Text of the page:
The Address Is Dead: Say Hello To “What 3 Words”

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Vital. Groups. Knee. That’s the three-word address of Dallas City Hall – no number, no street, no zip code.

It’s how you would find 1500 Marilla using What 3 Words. The company has covered the world in a 3-meter square grid (10 feet) and assigned each one a unique three-word code. What appears to be a party game at first glance is a lot more (click here to explore your address).

The operation was founded in 2013 because addresses were imprecise for deliveries – which loading dock, which section of the park, etc.? Beyond that, over 75 percent of the globe has poor or non-existent addresses – and then there’s the oceans and seas.

Precision of location is the name of the game and investors have taken note with millions invested in the technology. For consumers and real estate agents, there are great uses for the free app available for both Android and Apple users. First is the location pinpointing. If you’re in a rural area, the accuracy is unlike what you’re used to. Using What 3 Words for selling property with considerable acreage definitely makes meeting a buyer or Realtor on-property a snap (no more arm waving, horn honking, and light flashing). The location is within a 10-foot-by-10-foot square.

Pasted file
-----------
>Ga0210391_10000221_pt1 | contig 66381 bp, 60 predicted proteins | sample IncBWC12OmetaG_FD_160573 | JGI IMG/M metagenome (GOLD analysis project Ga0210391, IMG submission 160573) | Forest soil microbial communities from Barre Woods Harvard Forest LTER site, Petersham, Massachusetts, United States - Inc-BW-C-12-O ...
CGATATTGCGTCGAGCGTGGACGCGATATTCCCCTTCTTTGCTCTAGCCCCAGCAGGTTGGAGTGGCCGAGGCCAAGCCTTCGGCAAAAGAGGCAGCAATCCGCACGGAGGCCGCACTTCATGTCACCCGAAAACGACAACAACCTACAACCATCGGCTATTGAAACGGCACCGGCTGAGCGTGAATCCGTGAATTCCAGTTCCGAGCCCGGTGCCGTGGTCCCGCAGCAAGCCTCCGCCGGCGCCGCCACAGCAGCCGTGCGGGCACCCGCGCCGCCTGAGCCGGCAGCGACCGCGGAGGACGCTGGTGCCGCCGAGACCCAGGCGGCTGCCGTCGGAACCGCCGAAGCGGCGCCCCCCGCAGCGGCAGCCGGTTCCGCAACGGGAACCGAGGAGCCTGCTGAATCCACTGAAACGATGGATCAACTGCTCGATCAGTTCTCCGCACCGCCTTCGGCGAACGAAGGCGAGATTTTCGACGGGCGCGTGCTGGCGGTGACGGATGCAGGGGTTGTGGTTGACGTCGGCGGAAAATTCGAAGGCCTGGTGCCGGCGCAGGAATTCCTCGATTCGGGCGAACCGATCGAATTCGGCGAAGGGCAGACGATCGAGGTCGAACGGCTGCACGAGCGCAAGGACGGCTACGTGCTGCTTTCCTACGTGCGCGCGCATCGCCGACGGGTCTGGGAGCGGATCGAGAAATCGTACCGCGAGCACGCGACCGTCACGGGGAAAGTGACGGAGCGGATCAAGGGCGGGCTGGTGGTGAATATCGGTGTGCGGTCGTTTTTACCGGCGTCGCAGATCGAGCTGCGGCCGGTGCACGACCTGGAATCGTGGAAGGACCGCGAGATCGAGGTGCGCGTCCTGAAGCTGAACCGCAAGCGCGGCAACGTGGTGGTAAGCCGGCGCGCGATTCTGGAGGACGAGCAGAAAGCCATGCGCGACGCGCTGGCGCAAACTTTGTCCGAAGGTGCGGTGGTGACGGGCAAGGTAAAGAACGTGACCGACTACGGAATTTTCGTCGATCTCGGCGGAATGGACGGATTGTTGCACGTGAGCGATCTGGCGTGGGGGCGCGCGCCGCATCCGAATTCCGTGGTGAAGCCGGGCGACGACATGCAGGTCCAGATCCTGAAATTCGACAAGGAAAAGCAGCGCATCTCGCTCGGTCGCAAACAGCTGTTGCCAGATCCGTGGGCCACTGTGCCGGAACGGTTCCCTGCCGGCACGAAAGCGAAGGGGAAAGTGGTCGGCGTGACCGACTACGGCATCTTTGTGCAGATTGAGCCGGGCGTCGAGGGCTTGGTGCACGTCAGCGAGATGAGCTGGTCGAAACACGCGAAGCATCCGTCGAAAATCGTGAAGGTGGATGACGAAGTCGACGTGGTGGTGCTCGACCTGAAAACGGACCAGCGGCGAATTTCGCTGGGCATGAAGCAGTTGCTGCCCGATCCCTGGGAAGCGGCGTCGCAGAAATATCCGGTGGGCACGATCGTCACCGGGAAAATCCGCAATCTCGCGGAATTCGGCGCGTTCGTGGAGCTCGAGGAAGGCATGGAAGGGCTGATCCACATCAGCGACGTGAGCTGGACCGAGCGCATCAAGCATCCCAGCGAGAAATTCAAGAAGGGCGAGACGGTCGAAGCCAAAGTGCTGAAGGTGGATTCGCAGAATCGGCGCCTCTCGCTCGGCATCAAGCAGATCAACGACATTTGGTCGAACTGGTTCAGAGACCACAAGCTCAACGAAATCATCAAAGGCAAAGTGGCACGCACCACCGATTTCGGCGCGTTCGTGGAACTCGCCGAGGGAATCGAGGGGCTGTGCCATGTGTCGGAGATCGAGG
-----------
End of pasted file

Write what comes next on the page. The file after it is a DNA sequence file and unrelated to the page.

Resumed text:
You can also tag photos with What 3 Word addresses so not only can a buyer find the property, but they know precisely where the agent snapped pictures. For the digital egotist, you can add the What 3 Word designation to photos of your lunch or the sunset you just enjoyed. The apps also support speech recognition so you can tell it to remember or find a precise location without typing.